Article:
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I have two Sonneman LED light strips in my bathroom, each connected to its own transformer. They're controlled by a single dimmer. They have worked fine for 4 years but now when I switch them on they go off and on, off and on, and so on, continuously and simultaneously. Does this suggest a dimmer problem given that it's not one light doing this, but both, simultaneously? Also why would a dimmer go bad after 4 years?

I'll just add that - before this started happening - when the dimmer was turned all the way up, the lights blinkered, so we kept them turned down a notch.

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    What type of dimmer are you using here? 0-10V? Triac? Something else? Jun 27, 2021 at 13:49
  • do they start blinking instantly, or after they have been on a short while?
    – dandavis
    Jun 27, 2021 at 21:32
  • I'm not sure what type of dimmer it is.
    – user137797
    Jun 28, 2021 at 11:24
  • They start going on and offer immediately. It's not so much quickly blinking as just going on and off as if you were moving the dimmer up and down yourself over and over.
    – user137797
    Jun 28, 2021 at 11:27
  • in that case it's plain busted and need replaced. If it took a while, it could have been a problem with heat buildup that a cleaning could possible address.
    – dandavis
    Jun 29, 2021 at 3:13

2 Answers 2

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The power supply is "crowbar"-ing

The load of the LEDs is overloading the DC power supply. It powers up, detects overcorrect, and shuts off to protect itself. Remove the overload.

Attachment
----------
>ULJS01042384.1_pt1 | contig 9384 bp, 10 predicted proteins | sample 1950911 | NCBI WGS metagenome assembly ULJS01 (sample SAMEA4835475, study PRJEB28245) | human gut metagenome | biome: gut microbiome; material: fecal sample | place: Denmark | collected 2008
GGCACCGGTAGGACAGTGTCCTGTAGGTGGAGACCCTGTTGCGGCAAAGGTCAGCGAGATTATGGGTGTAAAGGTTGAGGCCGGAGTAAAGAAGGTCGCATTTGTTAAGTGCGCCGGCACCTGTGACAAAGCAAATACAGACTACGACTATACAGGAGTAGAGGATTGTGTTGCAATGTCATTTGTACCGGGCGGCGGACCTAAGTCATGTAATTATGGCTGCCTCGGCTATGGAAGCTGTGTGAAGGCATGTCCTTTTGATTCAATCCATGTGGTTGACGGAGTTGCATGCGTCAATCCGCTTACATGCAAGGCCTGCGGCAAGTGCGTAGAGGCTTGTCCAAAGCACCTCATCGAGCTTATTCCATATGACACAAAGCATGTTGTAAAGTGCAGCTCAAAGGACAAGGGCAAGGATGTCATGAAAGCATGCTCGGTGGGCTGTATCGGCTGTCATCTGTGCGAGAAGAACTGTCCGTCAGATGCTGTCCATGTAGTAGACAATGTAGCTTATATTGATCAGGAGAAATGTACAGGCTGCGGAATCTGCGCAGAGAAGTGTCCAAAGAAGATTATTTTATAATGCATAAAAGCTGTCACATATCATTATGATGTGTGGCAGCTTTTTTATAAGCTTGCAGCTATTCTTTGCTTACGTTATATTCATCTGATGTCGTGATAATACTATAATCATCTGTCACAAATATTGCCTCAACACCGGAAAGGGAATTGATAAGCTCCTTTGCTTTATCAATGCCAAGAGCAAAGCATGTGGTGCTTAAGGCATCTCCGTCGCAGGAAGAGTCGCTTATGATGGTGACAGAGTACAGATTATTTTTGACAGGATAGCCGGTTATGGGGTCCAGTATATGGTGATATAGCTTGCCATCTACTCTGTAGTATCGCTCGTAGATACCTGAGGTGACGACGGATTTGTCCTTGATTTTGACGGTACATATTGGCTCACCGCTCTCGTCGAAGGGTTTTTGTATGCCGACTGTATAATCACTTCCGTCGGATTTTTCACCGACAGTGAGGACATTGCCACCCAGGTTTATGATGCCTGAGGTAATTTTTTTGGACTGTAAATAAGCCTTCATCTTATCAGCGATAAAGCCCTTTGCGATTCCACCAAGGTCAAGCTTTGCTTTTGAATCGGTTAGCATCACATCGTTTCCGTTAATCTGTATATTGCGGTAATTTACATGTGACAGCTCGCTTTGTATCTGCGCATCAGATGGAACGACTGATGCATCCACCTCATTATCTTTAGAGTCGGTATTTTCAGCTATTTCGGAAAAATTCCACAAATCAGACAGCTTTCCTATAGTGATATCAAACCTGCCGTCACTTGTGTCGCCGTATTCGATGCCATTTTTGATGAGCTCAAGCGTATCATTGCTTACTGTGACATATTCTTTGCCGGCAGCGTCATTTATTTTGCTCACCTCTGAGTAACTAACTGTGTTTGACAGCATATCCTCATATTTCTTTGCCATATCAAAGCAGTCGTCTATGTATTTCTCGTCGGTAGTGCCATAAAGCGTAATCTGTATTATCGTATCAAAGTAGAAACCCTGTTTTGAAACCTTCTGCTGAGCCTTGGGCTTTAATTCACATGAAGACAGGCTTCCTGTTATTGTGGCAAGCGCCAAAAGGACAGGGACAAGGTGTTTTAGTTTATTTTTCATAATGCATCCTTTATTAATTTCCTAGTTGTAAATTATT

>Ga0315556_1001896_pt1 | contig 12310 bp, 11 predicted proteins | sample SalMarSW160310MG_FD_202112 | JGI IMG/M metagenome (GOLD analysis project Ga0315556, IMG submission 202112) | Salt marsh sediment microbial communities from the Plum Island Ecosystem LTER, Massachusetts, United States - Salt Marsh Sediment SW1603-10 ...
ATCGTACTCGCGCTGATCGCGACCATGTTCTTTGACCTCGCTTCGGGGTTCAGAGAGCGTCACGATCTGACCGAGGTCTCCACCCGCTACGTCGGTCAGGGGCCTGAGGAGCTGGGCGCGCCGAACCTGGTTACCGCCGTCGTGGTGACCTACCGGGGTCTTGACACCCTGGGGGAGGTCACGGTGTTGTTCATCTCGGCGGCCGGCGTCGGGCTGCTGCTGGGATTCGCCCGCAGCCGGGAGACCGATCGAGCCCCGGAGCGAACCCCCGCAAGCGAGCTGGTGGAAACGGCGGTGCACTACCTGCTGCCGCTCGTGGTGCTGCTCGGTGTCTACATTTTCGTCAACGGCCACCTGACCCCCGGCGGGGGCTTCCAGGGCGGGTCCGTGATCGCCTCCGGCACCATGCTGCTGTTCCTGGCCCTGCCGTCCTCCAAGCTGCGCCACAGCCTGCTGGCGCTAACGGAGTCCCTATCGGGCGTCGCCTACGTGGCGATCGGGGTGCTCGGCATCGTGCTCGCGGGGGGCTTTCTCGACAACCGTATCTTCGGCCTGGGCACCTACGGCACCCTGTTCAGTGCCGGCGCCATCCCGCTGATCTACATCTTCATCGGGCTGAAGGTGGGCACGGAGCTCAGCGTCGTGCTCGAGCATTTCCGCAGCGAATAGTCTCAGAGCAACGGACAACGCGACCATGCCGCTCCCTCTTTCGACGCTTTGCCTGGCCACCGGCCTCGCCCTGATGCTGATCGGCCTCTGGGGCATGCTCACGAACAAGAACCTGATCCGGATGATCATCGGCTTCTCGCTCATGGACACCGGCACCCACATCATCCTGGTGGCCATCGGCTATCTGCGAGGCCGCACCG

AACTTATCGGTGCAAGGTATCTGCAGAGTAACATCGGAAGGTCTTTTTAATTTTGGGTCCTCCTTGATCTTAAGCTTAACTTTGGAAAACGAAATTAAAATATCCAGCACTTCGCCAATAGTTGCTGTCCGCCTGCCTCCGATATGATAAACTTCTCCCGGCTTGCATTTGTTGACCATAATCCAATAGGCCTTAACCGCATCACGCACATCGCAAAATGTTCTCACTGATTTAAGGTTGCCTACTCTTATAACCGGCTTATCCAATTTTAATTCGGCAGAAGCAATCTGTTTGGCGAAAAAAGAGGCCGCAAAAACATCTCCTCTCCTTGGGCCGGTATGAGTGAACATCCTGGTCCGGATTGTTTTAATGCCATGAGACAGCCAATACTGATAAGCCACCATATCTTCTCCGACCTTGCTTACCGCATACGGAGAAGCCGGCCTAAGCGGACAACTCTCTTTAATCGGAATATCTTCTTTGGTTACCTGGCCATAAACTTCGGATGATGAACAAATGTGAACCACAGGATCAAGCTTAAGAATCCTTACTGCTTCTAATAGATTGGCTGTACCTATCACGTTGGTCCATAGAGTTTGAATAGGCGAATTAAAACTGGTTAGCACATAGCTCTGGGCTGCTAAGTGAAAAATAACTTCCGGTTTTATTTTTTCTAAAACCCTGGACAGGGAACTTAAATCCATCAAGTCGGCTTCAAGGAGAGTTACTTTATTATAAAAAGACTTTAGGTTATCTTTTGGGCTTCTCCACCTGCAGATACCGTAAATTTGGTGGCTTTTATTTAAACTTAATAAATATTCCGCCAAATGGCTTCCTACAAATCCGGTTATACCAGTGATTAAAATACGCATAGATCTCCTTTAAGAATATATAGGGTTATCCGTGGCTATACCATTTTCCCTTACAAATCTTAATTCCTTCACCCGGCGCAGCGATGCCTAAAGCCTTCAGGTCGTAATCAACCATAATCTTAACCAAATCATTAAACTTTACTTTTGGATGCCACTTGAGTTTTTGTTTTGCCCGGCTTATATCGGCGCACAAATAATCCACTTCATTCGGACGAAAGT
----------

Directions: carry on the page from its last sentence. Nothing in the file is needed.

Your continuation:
Before, that was only a problem when the LEDs were at max brightness per the dimmer. You didn't fix it then, and chose to "work around it". That unresolved problem has come home to roost, as aging components in the dimmer cause it to be brighter or to be stuck "on" full.

What does this mean? Power supply is too small

You need a bigger (more amps) DC power supply.

Once that is taken care of, you may find a second problem, such as a dimmer that is stuck on full, as I alluded. If you don't really care about dimming, you don't need to dim.

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  • Thanks, @harper. What do you think I should tell the electrician? Select the correct type of dimmer? Or is it a matter of the transformers?
    – user137797
    Jun 28, 2021 at 11:34
  • @MAHome Sorry, I was so quick to name the problem I forgot to say what the problem is. It's a DC power supply (not technically a transformer) and it is too small for the load. You need a bigger DC power supply. Jun 28, 2021 at 14:30
  • Many thanks for the information.
    – user137797
    Jun 29, 2021 at 22:03
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I think you have a leading edge dimmer and you need a trailing edge dimmer. I suspect this because you have had the problem from the start, just not as pronounced. This can happen when the dimmer is not the correct type. You can purchase them either way or some do both. Replace the dimmer. I find it highly unusual that both "transformers" DC power supplies would fail exactly the same way and in the same time frame. Since I do not have the dimmer information get one that does both ways and try it, if it gives you problems simply set it the other way.

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  • I appreciate the advice. Very kind of you all.
    – user137797
    Jun 29, 2021 at 22:04

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